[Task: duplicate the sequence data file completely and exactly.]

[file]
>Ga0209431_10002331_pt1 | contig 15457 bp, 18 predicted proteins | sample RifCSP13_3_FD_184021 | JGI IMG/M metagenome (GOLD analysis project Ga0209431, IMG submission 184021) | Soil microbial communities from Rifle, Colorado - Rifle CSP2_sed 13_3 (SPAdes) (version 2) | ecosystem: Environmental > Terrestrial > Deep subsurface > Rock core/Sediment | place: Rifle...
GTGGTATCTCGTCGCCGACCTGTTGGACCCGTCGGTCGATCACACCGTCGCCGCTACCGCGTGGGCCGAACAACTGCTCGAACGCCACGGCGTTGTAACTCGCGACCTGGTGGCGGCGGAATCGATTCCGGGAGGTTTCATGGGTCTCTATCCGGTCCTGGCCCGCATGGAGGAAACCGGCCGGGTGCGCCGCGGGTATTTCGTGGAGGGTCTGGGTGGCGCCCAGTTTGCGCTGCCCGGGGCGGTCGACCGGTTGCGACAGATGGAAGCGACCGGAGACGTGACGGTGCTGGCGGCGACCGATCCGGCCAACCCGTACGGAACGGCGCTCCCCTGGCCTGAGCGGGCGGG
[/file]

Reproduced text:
>Ga0209431_10002331_pt1 | contig 15457 bp, 18 predicted proteins | sample RifCSP13_3_FD_184021 | JGI IMG/M metagenome (GOLD analysis project Ga0209431, IMG submission 184021) | Soil microbial communities from Rifle, Colorado - Rifle CSP2_sed 13_3 (SPAdes) (version 2) | ecosystem: Environmental > Terrestrial > Deep subsurface > Rock core/Sediment | place: Rifle...
GTGGTATCTCGTCGCCGACCTGTTGGACCCGTCGGTCGATCACACCGTCGCCGCTACCGCGTGGGCCGAACAACTGCTCGAACGCCACGGCGTTGTAACTCGCGACCTGGTGGCGGCGGAATCGATTCCGGGAGGTTTCATGGGTCTCTATCCGGTCCTGGCCCGCATGGAGGAAACCGGCCGGGTGCGCCGCGGGTATTTCGTGGAGGGTCTGGGTGGCGCCCAGTTTGCGCTGCCCGGGGCGGTCGACCGGTTGCGACAGATGGAAGCGACCGGAGACGTGACGGTGCTGGCGGCGACCGATCCGGCCAACCCGTACGGAACGGCGCTCCCCTGGCCTGAGCGGGCGGG